“Imaginative Prayer” is a yearlong guide for your child’s spiritual formation. Written by Jared Patrick Boyd, who is a “pastor, spiritual director and founder of The Order of Sustainable Faith, a missional monastic order for the twenty-first century.”
As I set out to do some of that hard work of allowing my own formational journey to shape my parenting, I noticed something that felt unsettling to me as a pastor; I had spent nearly a decade meeting with a spiritual director, I had been trained as a spiritual director myself and offered a listening ear to dozens of people each month as part of my pastoral ministry, and yet I seemed to only be using rudimentary tools for nurturing the spiritual formation of my own children. I had grown in paying attention to my own conversation with God. I was even getting pretty good at helping other adults pay attention to their life with God. But when it came to these kinds of conversations with my own children, I quickly reverted back to asking questions about belief in God, the Bible, and the cross.
I was reading stories from the Bible and answering questions that my girls would bring up. I was trying to ask some questions I had learned through my spiritual direction practice, but I was having a hard time facilitating for them the kind of connection to God that I seemed to be experiencing in my own life. I was still focused on getting them to understand and believe the right things. And then I read a book by James K. A. Smith, a philosopher at Calvin College. Smith writes, “Human beings are not only, nor even primarily, ‘thinkers.’ We are not as defined by what we know, as we are by what we love—what we long for.”
We are defined by our longings, and what we long for is at the root of spiritual formation.
I was having trouble connecting with my children around issues of faith because I was no longer focused on making sure I had everything figured out. I wasn’t really concerned with the questions and answers we typically think are important to pass along to our offspring. I had learned to embrace more mystery and tension than I was willing (or capable) of leading them into. I still, of course, believed things about God, the Bible, and the cross. But I was no longer connected to those things the same way; it seems that I had become connected to the vine, and all those questions that nagged my thinking self remained unanswered, though no longer central. My life with God had shifted from the importance of knowing to paying attention to what I was truly longing for. And what I longed for was the experience of God himself.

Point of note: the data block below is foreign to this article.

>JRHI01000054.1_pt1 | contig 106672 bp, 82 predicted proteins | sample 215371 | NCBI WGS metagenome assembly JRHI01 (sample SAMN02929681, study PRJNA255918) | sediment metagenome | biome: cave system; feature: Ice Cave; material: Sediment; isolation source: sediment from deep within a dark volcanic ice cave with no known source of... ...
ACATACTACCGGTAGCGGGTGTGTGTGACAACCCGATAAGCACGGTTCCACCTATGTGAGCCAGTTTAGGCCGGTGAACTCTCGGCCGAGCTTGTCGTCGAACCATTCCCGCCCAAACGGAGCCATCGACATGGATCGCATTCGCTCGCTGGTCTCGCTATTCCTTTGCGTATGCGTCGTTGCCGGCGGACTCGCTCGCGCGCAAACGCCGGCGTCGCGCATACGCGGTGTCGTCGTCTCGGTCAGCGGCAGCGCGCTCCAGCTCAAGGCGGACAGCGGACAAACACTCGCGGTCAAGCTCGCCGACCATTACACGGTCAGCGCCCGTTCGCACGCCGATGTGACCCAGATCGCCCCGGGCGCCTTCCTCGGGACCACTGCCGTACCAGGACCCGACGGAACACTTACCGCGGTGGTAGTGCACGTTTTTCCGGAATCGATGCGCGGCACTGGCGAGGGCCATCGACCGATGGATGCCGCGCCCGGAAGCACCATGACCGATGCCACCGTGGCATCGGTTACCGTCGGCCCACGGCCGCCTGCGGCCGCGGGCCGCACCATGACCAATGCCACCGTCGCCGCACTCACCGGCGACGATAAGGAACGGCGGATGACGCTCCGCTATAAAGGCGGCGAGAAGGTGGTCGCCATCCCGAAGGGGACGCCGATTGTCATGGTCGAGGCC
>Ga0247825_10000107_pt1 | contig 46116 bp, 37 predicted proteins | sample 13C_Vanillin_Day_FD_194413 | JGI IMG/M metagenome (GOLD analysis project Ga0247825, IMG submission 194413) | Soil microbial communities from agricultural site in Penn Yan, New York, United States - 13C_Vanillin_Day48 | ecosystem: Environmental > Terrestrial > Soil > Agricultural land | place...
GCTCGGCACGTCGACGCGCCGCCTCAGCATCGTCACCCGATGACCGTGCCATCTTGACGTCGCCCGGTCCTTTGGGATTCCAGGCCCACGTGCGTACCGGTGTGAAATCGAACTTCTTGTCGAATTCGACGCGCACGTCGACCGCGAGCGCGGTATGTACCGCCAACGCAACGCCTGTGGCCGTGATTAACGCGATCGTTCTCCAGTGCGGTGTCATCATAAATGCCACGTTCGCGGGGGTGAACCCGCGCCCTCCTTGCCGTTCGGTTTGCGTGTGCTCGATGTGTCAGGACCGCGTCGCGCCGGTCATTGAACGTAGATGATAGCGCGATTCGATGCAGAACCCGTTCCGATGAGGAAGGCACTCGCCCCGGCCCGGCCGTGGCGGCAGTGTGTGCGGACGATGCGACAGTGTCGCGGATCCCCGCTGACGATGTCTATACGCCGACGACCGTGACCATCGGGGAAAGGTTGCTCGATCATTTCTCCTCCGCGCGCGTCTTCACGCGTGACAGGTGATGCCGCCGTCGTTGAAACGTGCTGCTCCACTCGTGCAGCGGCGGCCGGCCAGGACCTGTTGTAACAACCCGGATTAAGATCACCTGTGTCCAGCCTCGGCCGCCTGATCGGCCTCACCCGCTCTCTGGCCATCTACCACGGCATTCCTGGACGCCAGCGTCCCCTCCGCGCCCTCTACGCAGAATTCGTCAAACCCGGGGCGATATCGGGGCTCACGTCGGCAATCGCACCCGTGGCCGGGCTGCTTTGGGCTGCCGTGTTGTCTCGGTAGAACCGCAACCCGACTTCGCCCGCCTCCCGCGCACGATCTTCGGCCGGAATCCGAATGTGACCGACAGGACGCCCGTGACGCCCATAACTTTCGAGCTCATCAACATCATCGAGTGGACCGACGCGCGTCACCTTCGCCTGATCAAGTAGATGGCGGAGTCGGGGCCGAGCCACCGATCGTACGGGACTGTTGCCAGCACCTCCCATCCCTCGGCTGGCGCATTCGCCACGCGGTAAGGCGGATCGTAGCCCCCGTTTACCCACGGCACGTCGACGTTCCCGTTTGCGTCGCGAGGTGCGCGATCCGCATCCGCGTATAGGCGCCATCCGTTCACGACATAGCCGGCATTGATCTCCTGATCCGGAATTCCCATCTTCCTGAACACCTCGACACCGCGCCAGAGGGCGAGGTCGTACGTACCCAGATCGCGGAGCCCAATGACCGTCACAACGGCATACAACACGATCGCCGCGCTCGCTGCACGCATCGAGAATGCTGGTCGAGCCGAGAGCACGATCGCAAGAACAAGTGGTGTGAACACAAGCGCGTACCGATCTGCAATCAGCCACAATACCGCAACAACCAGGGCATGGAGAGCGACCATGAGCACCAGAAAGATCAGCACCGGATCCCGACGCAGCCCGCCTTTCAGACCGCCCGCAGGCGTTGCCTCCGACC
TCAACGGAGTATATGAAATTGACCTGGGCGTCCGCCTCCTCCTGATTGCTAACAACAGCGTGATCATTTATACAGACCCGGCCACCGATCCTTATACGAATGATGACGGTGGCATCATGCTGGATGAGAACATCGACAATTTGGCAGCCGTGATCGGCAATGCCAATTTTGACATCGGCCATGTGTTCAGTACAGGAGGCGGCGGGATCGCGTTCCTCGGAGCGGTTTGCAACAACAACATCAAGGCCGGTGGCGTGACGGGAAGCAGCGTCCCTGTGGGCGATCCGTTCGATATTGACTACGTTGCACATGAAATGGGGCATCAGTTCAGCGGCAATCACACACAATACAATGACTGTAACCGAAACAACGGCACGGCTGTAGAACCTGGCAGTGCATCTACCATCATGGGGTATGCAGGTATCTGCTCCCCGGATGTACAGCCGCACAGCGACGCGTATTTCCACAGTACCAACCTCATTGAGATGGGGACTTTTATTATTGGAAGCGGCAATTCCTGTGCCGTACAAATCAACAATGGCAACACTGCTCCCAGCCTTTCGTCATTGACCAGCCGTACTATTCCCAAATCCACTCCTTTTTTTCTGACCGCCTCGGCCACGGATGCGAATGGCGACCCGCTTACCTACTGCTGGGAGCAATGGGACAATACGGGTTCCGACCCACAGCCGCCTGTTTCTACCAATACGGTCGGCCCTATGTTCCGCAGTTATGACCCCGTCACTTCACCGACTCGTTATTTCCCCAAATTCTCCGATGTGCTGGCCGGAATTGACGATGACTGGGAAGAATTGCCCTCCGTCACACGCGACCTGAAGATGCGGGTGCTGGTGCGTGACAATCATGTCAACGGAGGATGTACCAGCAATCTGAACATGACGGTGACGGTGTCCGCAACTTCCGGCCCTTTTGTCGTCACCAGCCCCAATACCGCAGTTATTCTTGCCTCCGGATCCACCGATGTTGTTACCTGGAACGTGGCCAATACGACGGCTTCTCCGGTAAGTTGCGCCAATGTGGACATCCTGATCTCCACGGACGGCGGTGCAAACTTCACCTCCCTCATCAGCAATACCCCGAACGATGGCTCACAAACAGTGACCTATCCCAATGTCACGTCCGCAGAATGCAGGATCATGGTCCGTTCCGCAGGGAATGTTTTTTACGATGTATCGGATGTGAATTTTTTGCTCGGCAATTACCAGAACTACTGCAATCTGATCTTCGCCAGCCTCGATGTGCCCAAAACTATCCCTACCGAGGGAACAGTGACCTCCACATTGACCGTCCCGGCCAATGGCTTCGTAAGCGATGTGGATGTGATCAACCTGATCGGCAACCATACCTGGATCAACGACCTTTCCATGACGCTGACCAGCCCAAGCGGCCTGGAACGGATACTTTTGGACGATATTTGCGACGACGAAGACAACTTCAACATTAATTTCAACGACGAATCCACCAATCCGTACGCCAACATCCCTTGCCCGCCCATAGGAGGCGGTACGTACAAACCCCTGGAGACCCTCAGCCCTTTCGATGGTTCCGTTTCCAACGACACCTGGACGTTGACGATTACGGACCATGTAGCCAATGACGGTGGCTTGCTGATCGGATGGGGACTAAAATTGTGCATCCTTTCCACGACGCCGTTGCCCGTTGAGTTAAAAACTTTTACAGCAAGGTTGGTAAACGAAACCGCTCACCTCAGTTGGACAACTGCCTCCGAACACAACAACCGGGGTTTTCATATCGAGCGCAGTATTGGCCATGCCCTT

I wanted my children to connect with God, and I also wanted to connect with them in their experience of him. And yet we didn’t really have a shared vocabulary or a shared experience. I was reading Thomas Merton and Dallas Willard and finding that Wendell Berry was speaking to me as much about the gospel as anyone else had been. I had experienced some deep shifts in my understanding of my experience of God in places of silence, solitude, and imaginative prayer. I knew that I couldn’t expect my girls to become little mystics and plunge the depths of consolation and desolation. There are stages of faith to walk through, often with a more contemplative expression showing up later developmentally. We need seasons of certainty as much as we need what follows, which is often the tragic anguish when what we once held certain begins to trickle out the cracks in the façade of self.
But surely, I thought, there is a way to nurture them toward an awareness that God is present and can speak to them. Surely it was possible for my own children to experience God in ways similar to how I was experiencing him. How can I introduce my children to bite-sized pieces of the contemplative life and the experience of God? How could I give my children a memorable experience of growing in their awareness of what God is like? How might I help aim their desires toward becoming the kind of people who intuitively understand the world in light of the gospel?
These were the kinds of questions I was asking, not only for my own parenting but as a pastor overseeing a kids’ ministry of close to one hundred third- to sixth-grade children. I was trying to think through how to reorient our kids’ ministry toward nurturing a connection with God and teaching parents how to ask the right kinds of questions so that our efforts as a church and parents’ efforts at home would reinforce each other. We were trying to create a culture in which parents understood that they were the most important spiritual influence in their child’s life. How do we help them connect in meaningful ways with their child’s spiritual formation?
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